Medicare liens require a lot of patience and a long lead time.  Lawyers may submit an authorization to Medicare to receive access to a client’s Medicare account.  This will enable to lawyer to receive information about payments made on behalf of a client. The claim is first opened with a phone call to Medicare to provide identifying information.  Medicare then sends a form to be submitted together an authorization signed by the client, and will provide in itemization of amounts claimed in response to that submission. Updated lien amounts can take a month or more, and thus need to be requested well in advance of a mediation or trial.  The good news is that Medicare deducts its pro rata share of recovery costs (attorney’s fees and case expenses) as a matter of course, and will often make additional compromises.  The bad news is that it can take months to get final payment amounts.

Massachusetts state programs suffer from the opposite set of problems.  The Commonwealth’s Casualty Recovery Unit is readily accessible by phone, and usually quite responsive.  Again, the process begins with the submission of the Unit’s form and a signed client authorization, and ends a few weeks later withth receipt of an itemization of payments made for the beneficiary.  Unfortunately, Massachusetts does not automatically pay its share of costs and attorney’s fees, although the department will often consider a reduction, particularly where the settlement amount is limited by insurance coverage or liability concerns.  Once again, case law gives plaintiffs virtually no leverage in negotiating a compromise, see Whelan v. Division of  Medical Assistance, 44 Mass.App.Ct. 663 (1998) and Pierce v. Christmas Tree Shops, 429 Mass. 91 (1999).  The Unit will give updates by fax or email, often within hours.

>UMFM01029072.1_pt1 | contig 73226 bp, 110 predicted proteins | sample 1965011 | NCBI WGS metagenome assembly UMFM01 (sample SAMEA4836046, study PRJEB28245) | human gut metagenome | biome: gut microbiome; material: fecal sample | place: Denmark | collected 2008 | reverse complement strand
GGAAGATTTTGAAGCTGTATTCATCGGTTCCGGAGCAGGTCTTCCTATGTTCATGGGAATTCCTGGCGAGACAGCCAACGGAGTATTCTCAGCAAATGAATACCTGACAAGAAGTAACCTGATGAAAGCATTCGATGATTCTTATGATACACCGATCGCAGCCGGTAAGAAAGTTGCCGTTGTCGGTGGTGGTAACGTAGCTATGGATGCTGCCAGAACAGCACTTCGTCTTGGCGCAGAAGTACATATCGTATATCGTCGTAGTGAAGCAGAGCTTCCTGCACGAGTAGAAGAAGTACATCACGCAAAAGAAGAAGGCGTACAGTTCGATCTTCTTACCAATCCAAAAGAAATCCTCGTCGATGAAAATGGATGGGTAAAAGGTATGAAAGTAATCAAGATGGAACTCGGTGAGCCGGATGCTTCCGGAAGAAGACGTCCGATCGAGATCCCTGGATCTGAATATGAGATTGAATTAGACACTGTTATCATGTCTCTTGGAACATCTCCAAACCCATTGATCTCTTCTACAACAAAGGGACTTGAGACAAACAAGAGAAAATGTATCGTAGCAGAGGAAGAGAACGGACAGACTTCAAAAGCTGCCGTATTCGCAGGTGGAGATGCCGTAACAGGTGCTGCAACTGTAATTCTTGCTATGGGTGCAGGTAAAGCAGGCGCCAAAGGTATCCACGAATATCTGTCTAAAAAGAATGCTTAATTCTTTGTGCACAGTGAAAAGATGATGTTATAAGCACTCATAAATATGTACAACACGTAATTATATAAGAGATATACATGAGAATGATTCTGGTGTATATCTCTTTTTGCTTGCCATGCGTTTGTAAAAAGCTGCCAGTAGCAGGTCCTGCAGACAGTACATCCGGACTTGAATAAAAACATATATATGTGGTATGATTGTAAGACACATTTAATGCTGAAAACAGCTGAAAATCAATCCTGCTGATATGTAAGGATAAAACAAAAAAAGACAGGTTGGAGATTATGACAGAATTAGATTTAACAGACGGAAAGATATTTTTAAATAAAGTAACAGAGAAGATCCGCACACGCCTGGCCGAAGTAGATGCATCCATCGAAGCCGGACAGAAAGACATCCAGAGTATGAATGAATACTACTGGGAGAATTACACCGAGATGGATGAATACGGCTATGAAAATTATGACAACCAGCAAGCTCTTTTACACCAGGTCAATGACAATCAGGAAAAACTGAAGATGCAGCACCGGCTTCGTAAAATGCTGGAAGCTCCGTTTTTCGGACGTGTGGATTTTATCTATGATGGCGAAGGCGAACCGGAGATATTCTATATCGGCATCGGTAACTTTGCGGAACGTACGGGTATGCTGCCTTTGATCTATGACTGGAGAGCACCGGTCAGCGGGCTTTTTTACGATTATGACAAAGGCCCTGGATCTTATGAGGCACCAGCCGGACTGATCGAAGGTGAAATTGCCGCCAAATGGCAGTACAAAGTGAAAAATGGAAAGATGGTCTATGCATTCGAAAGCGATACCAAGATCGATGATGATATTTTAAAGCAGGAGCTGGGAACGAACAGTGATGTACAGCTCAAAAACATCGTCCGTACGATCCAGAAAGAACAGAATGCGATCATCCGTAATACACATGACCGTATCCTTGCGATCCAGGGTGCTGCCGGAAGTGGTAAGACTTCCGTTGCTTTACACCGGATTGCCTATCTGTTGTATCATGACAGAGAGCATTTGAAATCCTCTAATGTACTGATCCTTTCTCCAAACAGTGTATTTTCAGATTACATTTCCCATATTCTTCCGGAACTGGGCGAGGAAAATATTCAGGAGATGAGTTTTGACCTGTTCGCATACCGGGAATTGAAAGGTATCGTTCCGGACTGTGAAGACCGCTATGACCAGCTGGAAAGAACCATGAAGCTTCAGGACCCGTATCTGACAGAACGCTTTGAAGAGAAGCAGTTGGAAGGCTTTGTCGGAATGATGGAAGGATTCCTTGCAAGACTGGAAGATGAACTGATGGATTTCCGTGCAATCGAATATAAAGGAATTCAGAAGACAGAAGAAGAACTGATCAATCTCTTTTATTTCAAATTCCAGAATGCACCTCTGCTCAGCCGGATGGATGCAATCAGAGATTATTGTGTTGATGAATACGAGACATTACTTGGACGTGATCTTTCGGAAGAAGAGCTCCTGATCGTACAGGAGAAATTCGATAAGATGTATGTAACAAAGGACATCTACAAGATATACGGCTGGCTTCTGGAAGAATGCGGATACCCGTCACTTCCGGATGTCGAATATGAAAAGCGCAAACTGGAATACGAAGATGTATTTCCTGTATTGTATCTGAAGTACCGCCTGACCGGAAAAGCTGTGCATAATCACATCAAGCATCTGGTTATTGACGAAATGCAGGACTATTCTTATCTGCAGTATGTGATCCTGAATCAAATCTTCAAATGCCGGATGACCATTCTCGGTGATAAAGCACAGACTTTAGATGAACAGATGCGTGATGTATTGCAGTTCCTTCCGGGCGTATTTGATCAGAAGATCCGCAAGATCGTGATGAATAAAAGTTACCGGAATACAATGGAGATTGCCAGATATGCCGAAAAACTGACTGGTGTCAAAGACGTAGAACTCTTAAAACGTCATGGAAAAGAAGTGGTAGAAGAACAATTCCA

Liability insurers are much more concerned about liens asserted by government payors than by private health insurers, because the applicable statutes can impose liability for repayment on insurers and attorneys if the lien is not satisfied at the time of settlement.  Thus, the plaintiff’s lawyer needs to prepare to address these concerns in advance of any settlement, in order to avoid delay in receipt of the client’s funds.

 


Medical Liens in Medical Malpractice Cases

In the last post, I explained the general procedure and theory behind liens that may be asserted by health care providers.  However, Massachusetts, Rhode Island, and a number of other states, have passed statutes that alter these procedures in medical malpractice cases.  Unlike other tort defendants, who are responsible for the medical costs of their victims, these statutes in effect allow doctors and hospitals to avoid paying for the medical treatment necessitated by their negligence, instead leaving that burden on the victim’s health insurer.

The statutes (G.L. c.231 s. 60G in Massachusetts and Rhode Island Statutes s. 9-19-34.1 in Rhode Island) generally allow the plaintiff to offer evidence of the amount of his medical and hospital bills at a medical malpractice trial, just as he would do in an ordinary negligence case.  But if the plaintiff receives a verdict that includes compensation for medical expenses, the defendant is entitled to deduct from the verdict the amount of all medical bills paid by a health care insurer.  When this deduction is made, the plaintiff is no longer responsible to repay his own insurer for these expenses.

In theory, this does not affect the plaintiff, but simply shifts the burden of medical costs away from the medical malpractice defendant and back onto the health care insurer.  In practice, many plaintiffs’ attorneys simply don’t offer evidence of past medical bills at a malpractice trial, because they feel it avoids possible confusion and simplifies the process for the jury.  Additionally, some lawyers are concerned that, if a jury awards a significant amount for medical expenses (which the plaintiff will never receive, because the amount of insurance payments will be deducted from the verdict), the jury may award less for other items of damage, figuring either consciously or subconsciously that the plaintiff’s bills were paid by insurance, and unaware of the repayment obligation.  Where counsel decides to offer evidence of bills, it is good practice to ask the trial judge to instruct the jury that the bills must be repaid out of any award, so that the jury knows there will be no windfall or double recovery to the plaintiff.